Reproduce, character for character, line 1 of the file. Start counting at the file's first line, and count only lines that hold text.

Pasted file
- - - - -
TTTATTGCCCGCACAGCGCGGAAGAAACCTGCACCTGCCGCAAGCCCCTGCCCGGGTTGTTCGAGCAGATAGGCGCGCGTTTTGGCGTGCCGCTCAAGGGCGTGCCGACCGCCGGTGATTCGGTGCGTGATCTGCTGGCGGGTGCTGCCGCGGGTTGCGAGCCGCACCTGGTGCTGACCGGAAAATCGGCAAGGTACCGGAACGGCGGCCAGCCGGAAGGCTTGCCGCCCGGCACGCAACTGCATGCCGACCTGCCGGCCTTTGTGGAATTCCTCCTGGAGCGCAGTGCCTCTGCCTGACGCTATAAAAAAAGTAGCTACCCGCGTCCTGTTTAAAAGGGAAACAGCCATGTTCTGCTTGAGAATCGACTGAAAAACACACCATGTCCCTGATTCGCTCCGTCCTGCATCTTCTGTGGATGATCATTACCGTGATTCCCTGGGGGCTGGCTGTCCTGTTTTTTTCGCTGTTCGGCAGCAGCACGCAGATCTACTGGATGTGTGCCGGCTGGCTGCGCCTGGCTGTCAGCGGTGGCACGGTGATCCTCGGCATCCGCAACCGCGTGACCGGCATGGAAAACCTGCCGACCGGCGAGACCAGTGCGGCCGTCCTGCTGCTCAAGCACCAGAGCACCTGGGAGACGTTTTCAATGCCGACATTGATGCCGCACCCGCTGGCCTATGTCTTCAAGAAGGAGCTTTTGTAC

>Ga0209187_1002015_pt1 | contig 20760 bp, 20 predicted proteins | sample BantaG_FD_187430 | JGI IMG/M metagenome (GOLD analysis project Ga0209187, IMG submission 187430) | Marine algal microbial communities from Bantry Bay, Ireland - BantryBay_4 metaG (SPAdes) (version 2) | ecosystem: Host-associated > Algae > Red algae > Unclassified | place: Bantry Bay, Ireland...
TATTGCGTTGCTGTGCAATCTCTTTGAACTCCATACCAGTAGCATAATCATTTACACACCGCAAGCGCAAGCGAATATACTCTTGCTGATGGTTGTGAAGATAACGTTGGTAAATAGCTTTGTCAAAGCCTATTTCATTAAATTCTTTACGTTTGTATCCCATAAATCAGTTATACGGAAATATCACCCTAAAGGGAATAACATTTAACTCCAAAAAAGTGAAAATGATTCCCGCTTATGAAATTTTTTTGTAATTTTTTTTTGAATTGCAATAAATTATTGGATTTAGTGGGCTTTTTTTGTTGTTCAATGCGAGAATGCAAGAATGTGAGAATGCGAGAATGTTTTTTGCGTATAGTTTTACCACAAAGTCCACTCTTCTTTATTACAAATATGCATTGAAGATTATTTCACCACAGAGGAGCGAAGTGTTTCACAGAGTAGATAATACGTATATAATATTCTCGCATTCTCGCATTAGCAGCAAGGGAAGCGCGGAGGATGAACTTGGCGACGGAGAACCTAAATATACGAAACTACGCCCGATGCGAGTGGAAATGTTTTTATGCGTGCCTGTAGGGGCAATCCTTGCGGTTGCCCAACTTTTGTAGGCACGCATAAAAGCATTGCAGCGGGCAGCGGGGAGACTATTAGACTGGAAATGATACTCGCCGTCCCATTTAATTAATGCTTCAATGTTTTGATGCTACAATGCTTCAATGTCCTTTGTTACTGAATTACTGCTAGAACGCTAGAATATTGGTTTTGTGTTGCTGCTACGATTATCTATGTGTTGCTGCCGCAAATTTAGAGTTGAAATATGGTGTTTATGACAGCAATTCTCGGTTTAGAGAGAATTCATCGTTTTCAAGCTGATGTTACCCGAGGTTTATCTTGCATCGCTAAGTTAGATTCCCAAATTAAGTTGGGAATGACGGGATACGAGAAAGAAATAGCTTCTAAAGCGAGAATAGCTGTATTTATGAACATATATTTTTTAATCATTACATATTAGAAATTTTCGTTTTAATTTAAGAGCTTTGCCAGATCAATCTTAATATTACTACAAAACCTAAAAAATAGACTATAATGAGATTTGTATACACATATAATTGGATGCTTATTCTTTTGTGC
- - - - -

TTTATTGCCCGCACAGCGCGGAAGAAACCTGCACCTGCCGCAAGCCCCTGCCCGGGTTGTTCGAGCAGATAGGCGCGCGTTTTGGCGTGCCGCTCAAGGGCGTGCCGACCGCCGGTGATTCGGTGCGTGATCTGCTGGCGGGTGCTGCCGCGGGTTGCGAGCCGCACCTGGTGCTGACCGGAAAATCGGCAAGGTACCGGAACGGCGGCCAGCCGGAAGGCTTGCCGCCCGGCACGCAACTGCATGCCGACCTGCCGGCCTTTGTGGAATTCCTCCTGGAGCGCAGTGCCTCTGCCTGACGCTATAAAAAAAGTAGCTACCCGCGTCCTGTTTAAAAGGGAAACAGCCATGTTCTGCTTGAGAATCGACTGAAAAACACACCATGTCCCTGATTCGCTCCGTCCTGCATCTTCTGTGGATGATCATTACCGTGATTCCCTGGGGGCTGGCTGTCCTGTTTTTTTCGCTGTTCGGCAGCAGCACGCAGATCTACTGGATGTGTGCCGGCTGGCTGCGCCTGGCTGTCAGCGGTGGCACGGTGATCCTCGGCATCCGCAACCGCGTGACCGGCATGGAAAACCTGCCGACCGGCGAGACCAGTGCGGCCGTCCTGCTGCTCAAGCACCAGAGCACCTGGGAGACGTTTTCAATGCCGACATTGATGCCGCACCCGCTGGCCTATGTCTTCAAGAAGGAGCTTTTGTAC